IMO ENVIRONMENTAL REGULATIONS
Are IMO regulations tough enough to keep national governments from imposing stricter measures?

Yes--Mostly
Only partly
No--expect a slew of regional regs!

Marine Log

July 22, 2007

Korean shipbuilders again in No. 1 spot

Korean shipbuilders overtook their Chinese rivals in new orders obtained in the first half of the year, reports Korea Overseas Information Service, quoting figures from London-based Clarkson Research Studies.

Korean companies such as the world's No.1 shipbuilder Hyundai Heavy Industries Co. and No. 2 Samsung Heavy Industries Co. won a combined 15.3 million compensated gross tons (CGTs) in new orders in the January-June period, up 51.5 percent from a year ago, Clarkson Research Studies said.

In the same period, Chinese shipbuilders received a combined 13.8 million CGTs in new orders, yielding the top position to their Korean rivals, which received a consolidated 6.9 million CGTs in new orders in the first four months of the year, falling behind the Chinese shipyards' 8.5 million CGTs.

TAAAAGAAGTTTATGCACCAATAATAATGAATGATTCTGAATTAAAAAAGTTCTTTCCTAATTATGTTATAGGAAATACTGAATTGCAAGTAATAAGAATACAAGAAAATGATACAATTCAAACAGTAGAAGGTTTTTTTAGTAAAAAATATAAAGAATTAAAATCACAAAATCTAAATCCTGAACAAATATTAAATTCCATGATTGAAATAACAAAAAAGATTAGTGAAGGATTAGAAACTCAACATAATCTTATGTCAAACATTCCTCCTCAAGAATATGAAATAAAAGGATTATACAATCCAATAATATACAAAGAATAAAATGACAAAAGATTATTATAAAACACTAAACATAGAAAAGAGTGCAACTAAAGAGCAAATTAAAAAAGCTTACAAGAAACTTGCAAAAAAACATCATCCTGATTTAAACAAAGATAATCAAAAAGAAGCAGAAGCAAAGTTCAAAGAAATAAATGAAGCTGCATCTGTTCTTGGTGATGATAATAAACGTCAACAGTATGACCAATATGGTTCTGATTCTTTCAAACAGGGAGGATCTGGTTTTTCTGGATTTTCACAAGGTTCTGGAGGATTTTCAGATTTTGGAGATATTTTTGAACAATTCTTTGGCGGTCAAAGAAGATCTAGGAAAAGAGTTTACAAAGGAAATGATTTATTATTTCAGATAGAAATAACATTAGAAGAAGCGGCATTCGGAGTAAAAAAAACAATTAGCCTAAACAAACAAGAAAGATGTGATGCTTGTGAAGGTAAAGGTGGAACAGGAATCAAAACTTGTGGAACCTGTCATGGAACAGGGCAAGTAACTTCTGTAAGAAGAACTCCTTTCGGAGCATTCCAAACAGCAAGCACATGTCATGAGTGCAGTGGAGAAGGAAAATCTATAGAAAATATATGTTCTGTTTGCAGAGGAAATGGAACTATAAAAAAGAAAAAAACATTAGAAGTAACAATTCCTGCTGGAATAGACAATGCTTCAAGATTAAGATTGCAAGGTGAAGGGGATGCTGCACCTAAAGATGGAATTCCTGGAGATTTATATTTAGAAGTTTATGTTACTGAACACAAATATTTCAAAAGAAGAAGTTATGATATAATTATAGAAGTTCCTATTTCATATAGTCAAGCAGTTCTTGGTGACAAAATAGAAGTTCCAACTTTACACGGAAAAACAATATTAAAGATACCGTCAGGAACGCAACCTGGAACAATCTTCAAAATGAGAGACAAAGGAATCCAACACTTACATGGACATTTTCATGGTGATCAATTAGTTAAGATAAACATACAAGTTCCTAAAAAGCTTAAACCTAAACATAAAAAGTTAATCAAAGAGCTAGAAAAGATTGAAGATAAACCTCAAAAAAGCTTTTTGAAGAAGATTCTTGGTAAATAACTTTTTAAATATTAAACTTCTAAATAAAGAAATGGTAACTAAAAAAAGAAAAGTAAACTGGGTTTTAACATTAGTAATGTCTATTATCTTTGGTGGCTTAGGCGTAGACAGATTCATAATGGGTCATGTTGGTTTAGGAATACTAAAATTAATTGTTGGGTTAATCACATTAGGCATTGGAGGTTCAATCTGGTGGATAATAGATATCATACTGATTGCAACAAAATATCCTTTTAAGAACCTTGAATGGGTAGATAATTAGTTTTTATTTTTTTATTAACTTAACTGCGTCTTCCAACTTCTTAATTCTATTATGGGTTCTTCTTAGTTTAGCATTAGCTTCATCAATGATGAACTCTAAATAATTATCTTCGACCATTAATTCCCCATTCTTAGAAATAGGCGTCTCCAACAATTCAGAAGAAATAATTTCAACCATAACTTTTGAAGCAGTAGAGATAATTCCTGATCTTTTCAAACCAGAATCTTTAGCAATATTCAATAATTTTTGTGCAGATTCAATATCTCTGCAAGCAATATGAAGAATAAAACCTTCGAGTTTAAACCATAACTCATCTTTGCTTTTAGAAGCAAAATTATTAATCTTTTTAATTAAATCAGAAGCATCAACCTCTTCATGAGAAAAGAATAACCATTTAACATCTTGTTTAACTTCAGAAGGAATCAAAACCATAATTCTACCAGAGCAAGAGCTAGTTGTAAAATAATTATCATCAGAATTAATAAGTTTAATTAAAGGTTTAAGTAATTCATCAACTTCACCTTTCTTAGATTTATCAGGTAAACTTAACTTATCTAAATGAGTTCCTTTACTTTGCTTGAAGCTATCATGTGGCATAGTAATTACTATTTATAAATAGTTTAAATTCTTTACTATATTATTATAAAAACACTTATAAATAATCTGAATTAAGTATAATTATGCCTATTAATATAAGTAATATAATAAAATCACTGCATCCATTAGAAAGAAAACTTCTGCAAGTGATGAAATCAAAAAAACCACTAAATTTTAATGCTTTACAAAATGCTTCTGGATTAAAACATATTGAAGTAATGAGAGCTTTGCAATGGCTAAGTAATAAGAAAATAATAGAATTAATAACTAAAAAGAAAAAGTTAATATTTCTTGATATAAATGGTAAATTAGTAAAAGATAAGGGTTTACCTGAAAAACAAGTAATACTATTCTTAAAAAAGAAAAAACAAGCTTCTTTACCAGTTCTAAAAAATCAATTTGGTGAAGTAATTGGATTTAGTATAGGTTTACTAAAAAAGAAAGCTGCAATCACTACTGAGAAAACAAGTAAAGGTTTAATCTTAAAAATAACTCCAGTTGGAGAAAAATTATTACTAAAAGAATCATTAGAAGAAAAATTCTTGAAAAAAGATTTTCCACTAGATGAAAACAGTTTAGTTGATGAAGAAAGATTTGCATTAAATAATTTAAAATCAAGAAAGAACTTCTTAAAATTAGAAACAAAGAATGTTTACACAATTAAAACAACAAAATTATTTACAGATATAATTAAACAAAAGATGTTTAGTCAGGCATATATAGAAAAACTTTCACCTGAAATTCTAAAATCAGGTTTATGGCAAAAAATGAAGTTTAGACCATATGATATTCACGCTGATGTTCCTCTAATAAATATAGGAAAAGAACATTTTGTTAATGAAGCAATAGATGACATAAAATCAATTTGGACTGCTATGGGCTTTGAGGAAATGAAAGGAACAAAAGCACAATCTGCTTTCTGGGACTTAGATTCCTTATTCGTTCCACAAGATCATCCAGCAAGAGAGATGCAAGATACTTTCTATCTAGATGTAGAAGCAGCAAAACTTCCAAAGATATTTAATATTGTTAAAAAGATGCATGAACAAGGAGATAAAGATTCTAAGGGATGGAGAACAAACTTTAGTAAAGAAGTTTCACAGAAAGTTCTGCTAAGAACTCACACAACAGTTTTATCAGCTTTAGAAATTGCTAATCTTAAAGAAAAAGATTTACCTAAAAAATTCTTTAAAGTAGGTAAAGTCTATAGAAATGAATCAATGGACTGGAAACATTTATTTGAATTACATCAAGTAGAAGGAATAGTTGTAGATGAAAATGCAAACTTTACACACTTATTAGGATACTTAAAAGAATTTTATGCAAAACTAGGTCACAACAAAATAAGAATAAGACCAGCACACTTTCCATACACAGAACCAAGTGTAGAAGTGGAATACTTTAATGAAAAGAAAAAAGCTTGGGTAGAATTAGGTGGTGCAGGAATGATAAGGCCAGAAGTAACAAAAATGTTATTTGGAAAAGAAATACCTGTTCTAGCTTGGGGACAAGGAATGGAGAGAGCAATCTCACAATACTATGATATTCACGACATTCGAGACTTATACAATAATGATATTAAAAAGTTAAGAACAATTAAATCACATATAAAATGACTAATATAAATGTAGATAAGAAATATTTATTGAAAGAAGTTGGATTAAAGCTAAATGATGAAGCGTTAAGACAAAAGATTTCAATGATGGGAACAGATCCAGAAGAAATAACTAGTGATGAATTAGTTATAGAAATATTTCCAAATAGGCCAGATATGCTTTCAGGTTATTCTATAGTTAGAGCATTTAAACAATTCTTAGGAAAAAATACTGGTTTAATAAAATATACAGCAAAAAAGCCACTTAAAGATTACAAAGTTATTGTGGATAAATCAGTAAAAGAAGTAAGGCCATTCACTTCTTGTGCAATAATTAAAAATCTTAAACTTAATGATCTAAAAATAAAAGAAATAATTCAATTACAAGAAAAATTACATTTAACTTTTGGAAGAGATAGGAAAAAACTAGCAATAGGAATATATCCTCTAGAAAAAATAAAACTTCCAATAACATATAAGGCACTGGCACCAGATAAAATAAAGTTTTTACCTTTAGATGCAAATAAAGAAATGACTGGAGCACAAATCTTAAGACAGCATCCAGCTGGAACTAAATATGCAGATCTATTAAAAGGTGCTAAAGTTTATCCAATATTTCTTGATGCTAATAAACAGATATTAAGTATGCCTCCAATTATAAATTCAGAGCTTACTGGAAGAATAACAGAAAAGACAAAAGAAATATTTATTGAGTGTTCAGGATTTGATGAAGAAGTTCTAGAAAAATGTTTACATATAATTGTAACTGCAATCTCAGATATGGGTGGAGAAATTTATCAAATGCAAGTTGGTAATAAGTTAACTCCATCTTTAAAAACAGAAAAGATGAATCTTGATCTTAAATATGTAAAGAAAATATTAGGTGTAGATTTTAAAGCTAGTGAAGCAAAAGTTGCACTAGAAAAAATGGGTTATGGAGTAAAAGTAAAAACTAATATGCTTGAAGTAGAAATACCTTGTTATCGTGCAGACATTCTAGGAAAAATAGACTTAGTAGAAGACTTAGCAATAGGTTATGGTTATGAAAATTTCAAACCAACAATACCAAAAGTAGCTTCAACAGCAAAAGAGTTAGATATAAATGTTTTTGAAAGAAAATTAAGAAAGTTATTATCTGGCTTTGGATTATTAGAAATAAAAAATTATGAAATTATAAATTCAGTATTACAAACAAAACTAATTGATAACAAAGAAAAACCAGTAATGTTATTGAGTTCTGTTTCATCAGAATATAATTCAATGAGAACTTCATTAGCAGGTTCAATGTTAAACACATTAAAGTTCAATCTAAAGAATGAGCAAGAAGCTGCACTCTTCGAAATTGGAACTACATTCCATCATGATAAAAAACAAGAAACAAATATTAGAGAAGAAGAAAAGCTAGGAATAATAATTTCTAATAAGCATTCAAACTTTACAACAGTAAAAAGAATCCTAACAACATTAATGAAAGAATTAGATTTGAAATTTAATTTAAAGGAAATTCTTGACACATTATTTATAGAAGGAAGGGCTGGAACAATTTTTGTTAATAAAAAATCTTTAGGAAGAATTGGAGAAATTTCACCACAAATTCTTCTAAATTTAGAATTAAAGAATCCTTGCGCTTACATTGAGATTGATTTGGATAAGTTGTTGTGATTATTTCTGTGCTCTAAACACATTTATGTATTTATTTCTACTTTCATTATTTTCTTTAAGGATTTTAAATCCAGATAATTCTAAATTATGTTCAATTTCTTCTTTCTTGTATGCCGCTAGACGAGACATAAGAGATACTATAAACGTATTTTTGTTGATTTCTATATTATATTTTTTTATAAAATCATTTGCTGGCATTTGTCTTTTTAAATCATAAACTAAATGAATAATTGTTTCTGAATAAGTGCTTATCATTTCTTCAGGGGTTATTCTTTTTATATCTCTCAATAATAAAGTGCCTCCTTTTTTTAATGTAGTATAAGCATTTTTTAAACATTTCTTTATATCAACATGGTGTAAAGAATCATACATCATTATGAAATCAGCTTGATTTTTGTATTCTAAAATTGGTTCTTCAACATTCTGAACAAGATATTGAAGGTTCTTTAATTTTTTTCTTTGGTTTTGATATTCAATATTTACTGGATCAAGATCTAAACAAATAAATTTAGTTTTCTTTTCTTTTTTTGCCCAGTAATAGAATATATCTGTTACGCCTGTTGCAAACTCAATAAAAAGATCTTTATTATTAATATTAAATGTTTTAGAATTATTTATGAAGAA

Clarkson Research said Korean shipbuilders outpaced Chinese shipyards thanks to increased new orders for containerships in May and June.

On a CGT basis, with orders totaling 35.8 million CGT. Korean shipbuilders took 42.7 percent of all newbuilding orders worldwide in the January-June period, up 8.08 percentage points from a year ago, Clarkson Research said said.

Japanese shipbuilders received a combined 2 million CGT in new orders in the first half, down 67.9 percent from a year earlier.

Korea also retained its No. 1 world ranking in terms of backlogs of orders and the volume of vessels built.

Korean shipbuilders' combined backlogs of orders totaled 53.7 million CGT as of the end of June, compared with Chinese yards' 38.8 million CGT and Japanese shipbuilders' 29.6 million CGT.

Korean shipbuilders built 6.6 million CGT in the first half of the year, followed by the Japanese shipbuilders with 4.2 million CGTs and the Chinese shipyards with 2.2 million CGTs.

Korean shipyards are forecast to see their exports rise 18 percent to $26 billion this year boosted by continuous demand for high-value ships and other products.

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